By Jake Levine
Last month, I traveled to Hanoi, Ho Chi Minh City, and Singapore to advance DFC’s — the U.S. International Development Finance Corporation — support for clean energy development in Asia and to represent DFC at the ASEAN Clean Energy Dialogue.
As DFC works to identify clean energy investments that will help mitigate the impacts of climate change and promote energy security across the developing world, there are several reasons we see strong potential across the vast Asia region.
1. Massive demand. Asia — a vast region that extends from India to Southeast Asia and the South Pacific and which is home to more than half the world’s population — is expected to consume 44 percent of the world’s energy by 2050.
2. Ambitious targets. During last year’s United Nations Climate Change Conference (COP26), Vietnam Prime Minister Pham Minh Chinh announced a commitment to reach net zero emissions by 2050, and the Vietnamese government began drafting a strategy to achieve this ambitious target. Vietnam joined several other countries in the region, such as Indonesia and the Philippines, that have also established ambitious targets for transitioning to clean energy.
3. Viable offshore wind opportunities. Vietnam is advancing toward net zero in part by committing to deploy more than seven gigawatts of offshore wind. This has already created a race among private sector developers to purchase offshore wind tracts and commenced the shift of conventional energy companies, including PetroVietnam, the Vietnamese national offshore oil and gas exploration company, toward offshore wind development. Vietnam’s commitment has also attracted regional attention for offshore wind development in the Philippines, Indonesia, and other countries across Asia.
4. Vibrant private sector. We have spent time learning from the private sector clean energy and transportation leaders building the projects and the companies accelerating the energy transition across Asia. And because so many net zero-aligned multinational corporations have sought to house their manufacturing in Asia, we are seeing clear pressure from the market to accelerate policy reforms that can unlock zero-emission electricity, transportation, and building.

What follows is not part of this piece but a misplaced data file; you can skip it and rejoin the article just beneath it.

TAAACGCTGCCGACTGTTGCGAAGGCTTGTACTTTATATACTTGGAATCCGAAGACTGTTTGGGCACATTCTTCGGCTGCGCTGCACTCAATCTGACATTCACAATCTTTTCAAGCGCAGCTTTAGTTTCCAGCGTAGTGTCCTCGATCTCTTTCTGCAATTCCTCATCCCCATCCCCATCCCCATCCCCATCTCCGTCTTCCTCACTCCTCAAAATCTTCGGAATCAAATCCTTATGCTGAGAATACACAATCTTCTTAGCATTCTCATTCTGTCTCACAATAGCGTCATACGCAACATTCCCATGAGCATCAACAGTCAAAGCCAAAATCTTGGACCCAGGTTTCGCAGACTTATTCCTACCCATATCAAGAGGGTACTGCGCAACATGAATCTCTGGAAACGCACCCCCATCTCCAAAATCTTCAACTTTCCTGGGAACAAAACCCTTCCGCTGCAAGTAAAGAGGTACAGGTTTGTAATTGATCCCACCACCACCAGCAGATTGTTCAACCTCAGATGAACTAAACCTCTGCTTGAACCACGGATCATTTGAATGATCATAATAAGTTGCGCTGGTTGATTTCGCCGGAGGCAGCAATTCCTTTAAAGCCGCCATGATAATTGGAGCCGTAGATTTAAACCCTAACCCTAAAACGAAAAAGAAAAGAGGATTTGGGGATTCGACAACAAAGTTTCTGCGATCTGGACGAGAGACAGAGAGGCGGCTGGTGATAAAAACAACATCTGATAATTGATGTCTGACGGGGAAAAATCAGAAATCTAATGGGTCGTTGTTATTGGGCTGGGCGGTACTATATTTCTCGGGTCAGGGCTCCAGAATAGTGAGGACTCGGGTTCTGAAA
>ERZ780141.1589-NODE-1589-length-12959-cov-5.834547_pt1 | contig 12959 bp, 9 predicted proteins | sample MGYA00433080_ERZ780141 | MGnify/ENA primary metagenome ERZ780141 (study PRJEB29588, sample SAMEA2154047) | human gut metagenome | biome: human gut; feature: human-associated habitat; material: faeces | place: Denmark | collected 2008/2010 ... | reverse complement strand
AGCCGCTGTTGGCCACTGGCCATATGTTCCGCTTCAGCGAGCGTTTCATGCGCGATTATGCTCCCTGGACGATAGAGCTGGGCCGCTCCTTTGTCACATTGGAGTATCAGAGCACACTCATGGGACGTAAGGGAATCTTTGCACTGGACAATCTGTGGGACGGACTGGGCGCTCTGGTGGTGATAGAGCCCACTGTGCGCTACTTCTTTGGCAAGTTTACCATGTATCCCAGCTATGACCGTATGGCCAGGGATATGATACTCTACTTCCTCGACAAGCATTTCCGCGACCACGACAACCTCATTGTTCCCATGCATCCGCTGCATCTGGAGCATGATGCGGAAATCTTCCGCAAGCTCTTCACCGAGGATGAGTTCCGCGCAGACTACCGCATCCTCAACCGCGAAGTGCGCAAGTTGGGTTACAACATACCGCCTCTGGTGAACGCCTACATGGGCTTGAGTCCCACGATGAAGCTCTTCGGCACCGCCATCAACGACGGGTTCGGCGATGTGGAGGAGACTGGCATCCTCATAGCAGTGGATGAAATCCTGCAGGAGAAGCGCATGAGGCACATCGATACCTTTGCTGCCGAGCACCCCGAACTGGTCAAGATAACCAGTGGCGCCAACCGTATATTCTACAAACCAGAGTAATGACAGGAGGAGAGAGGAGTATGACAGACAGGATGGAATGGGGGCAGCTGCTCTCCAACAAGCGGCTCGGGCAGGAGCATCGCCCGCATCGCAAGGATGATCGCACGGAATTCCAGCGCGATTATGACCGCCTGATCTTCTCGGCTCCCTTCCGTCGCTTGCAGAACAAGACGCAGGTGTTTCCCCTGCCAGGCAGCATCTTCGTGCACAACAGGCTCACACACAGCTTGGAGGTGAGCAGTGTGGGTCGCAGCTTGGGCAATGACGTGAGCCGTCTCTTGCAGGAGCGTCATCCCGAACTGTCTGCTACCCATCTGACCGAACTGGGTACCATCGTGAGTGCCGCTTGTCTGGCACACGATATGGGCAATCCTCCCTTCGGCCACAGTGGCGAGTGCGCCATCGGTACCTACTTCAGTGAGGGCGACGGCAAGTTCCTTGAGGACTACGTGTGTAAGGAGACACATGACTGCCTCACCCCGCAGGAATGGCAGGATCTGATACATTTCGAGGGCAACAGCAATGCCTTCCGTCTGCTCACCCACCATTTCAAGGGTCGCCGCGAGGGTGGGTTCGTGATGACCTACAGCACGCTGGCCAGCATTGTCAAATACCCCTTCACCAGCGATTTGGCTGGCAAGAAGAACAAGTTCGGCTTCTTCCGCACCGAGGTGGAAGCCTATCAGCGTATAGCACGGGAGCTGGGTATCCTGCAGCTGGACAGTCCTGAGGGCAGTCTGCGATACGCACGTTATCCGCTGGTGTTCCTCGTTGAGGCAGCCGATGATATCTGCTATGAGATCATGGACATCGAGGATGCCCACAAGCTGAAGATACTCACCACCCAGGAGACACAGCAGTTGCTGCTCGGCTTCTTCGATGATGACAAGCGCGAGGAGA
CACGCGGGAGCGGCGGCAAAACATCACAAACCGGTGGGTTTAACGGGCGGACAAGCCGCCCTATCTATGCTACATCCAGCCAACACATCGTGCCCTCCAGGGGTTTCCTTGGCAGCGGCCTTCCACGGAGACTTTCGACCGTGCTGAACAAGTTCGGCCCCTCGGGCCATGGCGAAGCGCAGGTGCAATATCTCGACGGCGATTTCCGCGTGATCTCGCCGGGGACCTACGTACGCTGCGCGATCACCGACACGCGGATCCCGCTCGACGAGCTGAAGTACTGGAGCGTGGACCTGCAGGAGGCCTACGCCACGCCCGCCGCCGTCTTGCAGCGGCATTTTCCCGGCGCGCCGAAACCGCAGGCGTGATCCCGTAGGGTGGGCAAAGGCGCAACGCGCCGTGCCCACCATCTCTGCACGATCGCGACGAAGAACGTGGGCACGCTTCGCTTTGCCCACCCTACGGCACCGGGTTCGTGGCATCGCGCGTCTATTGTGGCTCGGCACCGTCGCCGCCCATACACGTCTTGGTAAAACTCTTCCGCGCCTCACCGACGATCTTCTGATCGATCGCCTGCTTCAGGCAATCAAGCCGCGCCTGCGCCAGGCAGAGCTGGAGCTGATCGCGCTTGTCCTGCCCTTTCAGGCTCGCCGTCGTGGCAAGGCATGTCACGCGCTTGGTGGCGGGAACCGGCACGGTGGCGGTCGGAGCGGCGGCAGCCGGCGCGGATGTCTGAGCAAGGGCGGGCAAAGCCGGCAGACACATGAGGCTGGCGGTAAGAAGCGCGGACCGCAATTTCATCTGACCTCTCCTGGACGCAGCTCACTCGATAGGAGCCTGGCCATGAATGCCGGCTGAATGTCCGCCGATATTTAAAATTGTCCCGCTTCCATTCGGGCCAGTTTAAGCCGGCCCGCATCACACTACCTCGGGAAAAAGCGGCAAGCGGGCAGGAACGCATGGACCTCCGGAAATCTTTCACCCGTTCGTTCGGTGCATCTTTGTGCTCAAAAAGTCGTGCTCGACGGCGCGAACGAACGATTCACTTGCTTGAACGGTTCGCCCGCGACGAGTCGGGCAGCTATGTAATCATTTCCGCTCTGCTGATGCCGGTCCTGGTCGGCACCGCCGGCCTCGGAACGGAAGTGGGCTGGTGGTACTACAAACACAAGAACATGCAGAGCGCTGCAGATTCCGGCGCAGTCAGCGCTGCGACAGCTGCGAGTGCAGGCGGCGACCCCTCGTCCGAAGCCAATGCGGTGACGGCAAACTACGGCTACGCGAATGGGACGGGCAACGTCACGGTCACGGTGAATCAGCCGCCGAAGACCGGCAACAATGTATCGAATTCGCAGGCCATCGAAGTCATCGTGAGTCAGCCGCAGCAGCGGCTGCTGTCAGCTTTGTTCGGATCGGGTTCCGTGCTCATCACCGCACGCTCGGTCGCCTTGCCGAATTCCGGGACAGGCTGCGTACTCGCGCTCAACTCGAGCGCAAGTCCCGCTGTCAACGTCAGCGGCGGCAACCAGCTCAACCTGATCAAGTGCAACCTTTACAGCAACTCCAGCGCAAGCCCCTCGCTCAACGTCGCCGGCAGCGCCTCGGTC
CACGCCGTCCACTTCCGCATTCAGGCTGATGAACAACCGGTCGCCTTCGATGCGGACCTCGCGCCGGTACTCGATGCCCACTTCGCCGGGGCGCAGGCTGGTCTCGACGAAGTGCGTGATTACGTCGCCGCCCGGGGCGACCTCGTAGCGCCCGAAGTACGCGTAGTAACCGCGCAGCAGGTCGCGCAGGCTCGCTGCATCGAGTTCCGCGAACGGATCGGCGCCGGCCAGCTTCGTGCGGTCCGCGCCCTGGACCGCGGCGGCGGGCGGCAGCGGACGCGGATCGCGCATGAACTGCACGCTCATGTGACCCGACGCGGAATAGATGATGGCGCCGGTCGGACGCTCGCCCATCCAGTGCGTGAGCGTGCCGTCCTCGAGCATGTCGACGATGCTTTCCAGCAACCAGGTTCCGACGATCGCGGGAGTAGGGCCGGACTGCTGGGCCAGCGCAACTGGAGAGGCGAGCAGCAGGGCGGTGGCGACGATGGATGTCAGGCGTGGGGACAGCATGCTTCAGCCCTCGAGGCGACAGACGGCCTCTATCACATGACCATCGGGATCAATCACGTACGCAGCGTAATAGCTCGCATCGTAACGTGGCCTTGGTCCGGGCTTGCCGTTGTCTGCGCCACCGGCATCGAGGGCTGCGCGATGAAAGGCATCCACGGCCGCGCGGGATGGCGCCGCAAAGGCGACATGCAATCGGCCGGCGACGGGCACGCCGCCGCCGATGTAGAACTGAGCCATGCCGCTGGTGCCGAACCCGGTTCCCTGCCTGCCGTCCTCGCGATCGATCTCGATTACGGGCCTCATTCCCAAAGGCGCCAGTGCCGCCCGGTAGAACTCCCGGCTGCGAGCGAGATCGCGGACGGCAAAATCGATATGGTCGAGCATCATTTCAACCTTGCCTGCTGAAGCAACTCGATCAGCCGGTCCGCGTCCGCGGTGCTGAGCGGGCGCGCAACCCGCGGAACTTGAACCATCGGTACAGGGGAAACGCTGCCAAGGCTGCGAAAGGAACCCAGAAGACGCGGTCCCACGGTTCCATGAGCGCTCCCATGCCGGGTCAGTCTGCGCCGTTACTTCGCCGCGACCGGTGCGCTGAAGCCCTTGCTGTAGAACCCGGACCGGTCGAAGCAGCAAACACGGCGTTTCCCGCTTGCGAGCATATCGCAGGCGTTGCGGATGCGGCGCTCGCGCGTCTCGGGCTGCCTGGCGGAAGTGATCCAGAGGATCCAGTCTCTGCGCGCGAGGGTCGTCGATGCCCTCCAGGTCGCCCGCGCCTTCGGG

We met with a solar developer in Vietnam, for example, who has more demand than she can service to supply what the major clean energy manufacturers are demanding to power their operations. This represents hundreds of megawatts’ worth of reliable rooftop solar and storage for businesses.
We also met with major offshore wind developers, including American and local leaders making headway in the political and regulatory arena as they begin mapping out nearshore and offshore opportunities.
Leadership across Asia understands the imperative — and the opportunity. We were thrilled to meet with ministers from across ASEAN participating in a Clean Energy Dialogue convened by the U.S. Secretary of Energy and the Singaporean Ministry for Trade.
Southeast Asia’s clear alignment with the same energy and climate security goals outlined by the United States in its newly launched Partnership for Global Infrastructure Investment (PGII) and Indo-Pacific Economic Framework (IPEF) bodes well for heightened success in attracting sustainable finance for durable economic growth.
And DFC is excited to build off some of its recent work in these areas — including our support for Indonesia’s first utility-scale wind power plant in Sulawesi, which will generate 75 megawatts of affordable and reliable energy; and our largest-ever loan for a solar panel manufacturing facility in India, which will churn out 3.3 gigawatts of solar panels every year as well as create supply chains with high standards.
When I returned home from Asia a few weeks ago, I had the opportunity to co-chair the 4th U.S.-Vietnam Energy Security Dialogue and host Vietnamese leaders in Washington. We barely missed a beat and continued sharing best practices designed to support Vietnam’s concerted efforts to draft an ambitious new power development plan. It was fitting that just a week later, our Indian solar panel manufacturing project broke ground. And in the next week, energy leaders in business and government will convene in Indonesia to discuss the details of the energy transition Indonesia is driving through its G20 presidency.
Climate is uniformly on the agenda in Asia — and that is where investors should go to find climate upside.
Jake Levine is the Chief Climate Officer at the U.S. International Development Finance Corporation.